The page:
In which a veteran of cultural studies seminars in the 1990s moves into academic administration and finds himself a married suburban father of two. Foucault, plus lawn care.
In a follow-up to an earlier discussion, a correspondent wrote:
Do outsiders stand a chance at landing admin jobs on your campus? Most admins on my campus are promoted/drafted from within the ranks of tenure-track faculty with an assumption that they'll serve for a couple of years, get a big pay bump, and then return to their academic positions (which results in a lot of self-serving behavior, poor administration, and acrimony upon return, but it happens anyway). Consequently outsiders, or even non-tenure insiders, are rarely offered a shot at admin jobs. But maybe, hopefully, things are just strange on my campus?
Having been hired as an outsider, I can say that context is everything.
Coming in from the outside as a dean is a unique challenge, since deans’ jobs frequently are built on relationships. (Here I’m speaking of community colleges, where nobody has money to throw around. An R1 with serious cash is another universe altogether.) That’s especially true in tenured settings with superannuated departments; there, a newbie might as well be from Mars. When everyone has history except you, you’re opaque and therefore distrusted. Navigating a setting like that is like trying to start a Faulkner novel in the middle.
If you walk into a context in which several former admins have returned to faculty and are still nursing old wounds, it’s that much harder. I have personally been in situations in which Professor Smith and Professor Jones will not work together for any reason, because Professor Smith’s husband offended Professor Jones’ wife at a social gathering in the 1980’s. When your success or failure is predicated on relationships, and you’re walking into that from the outside, well, good luck to you.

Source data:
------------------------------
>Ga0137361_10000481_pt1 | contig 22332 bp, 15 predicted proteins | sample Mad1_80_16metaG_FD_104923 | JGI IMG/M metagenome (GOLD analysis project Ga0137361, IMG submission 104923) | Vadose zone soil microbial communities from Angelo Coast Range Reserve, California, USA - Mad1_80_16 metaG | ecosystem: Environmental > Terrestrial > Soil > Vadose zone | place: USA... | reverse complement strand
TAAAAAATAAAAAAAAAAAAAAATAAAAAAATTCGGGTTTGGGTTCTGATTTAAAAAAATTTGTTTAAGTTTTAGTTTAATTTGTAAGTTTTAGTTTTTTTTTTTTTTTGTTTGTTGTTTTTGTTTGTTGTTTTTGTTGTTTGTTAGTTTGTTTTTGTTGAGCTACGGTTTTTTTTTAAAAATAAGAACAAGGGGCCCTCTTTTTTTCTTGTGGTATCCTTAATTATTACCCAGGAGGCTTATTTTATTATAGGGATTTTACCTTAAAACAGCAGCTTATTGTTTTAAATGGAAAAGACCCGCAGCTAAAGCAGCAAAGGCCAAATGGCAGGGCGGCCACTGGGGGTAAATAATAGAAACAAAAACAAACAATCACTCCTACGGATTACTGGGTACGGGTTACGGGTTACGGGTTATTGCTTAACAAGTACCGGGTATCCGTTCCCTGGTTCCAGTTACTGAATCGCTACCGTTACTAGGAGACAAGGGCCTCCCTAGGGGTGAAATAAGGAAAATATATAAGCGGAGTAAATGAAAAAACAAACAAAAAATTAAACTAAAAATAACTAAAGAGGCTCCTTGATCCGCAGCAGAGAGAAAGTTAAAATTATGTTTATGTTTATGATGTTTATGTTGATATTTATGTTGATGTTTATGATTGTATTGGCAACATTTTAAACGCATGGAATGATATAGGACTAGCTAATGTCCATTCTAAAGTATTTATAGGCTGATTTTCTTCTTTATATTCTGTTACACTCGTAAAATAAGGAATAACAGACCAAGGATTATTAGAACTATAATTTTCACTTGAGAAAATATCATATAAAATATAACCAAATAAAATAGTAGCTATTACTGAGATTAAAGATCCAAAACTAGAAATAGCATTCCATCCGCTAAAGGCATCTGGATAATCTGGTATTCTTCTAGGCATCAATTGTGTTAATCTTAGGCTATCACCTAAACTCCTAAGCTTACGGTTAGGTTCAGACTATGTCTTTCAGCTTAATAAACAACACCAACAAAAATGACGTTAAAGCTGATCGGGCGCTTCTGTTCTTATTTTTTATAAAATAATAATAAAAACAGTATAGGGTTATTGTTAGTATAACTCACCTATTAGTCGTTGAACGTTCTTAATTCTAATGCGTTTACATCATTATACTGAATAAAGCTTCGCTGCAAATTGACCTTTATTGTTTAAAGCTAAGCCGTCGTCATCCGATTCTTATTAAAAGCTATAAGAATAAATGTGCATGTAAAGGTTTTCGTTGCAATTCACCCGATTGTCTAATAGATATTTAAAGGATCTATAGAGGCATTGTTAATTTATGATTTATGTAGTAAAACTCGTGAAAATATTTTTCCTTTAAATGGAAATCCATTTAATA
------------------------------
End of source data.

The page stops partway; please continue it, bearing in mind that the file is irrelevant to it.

Of course, sometimes the whole point of hiring an outsider is to try to shake up a division or college that has grown stale. I’m not a fan of that; middle managers, which is what deans are, are uniquely unsuited to be change agents. They aren’t high enough on the food chain to have real power or resources, and they aren’t in the trenches to do it themselves. Over time, if a bunch of tenured faculty decide that the untenured dean is a pain in the ass, it isn’t hard to figure out who’ll win.
Inside hires have it easier in many ways. They often carry tenure with them, which at least makes for a fair fight. They have a sense of local history. They’re rarely expected to be change agents, so the standards to which they’re held tend to be more realistic.
The downsides are that they’re often too steeped in local politics to have fresh eyes; they usually lack the comparative perspective that an outsider can bring; and sometimes there just isn’t anyone local who’s both willing and capable. Oddly enough, this suggests that outside hires may make more sense at higher levels -- presidents and vp’s, say -- than at lower levels.
The outside hires I’ve seen succeed have arrived quietly, almost humbly, and have spent time asking questions and listening before trying to make waves. That’s possible only when they aren’t hired to be change agents.
To answer the direct question, yes, outsiders sometimes have real shots, and occasionally even get hired. But when they do, they have a narrower strike zone.
Wise and worldly readers, do outside hires have a good track record on your campus? Do inside hires? Is the variable even relevant?
Have a question? Ask the Administrator at deandad (at) gmail (dot) com.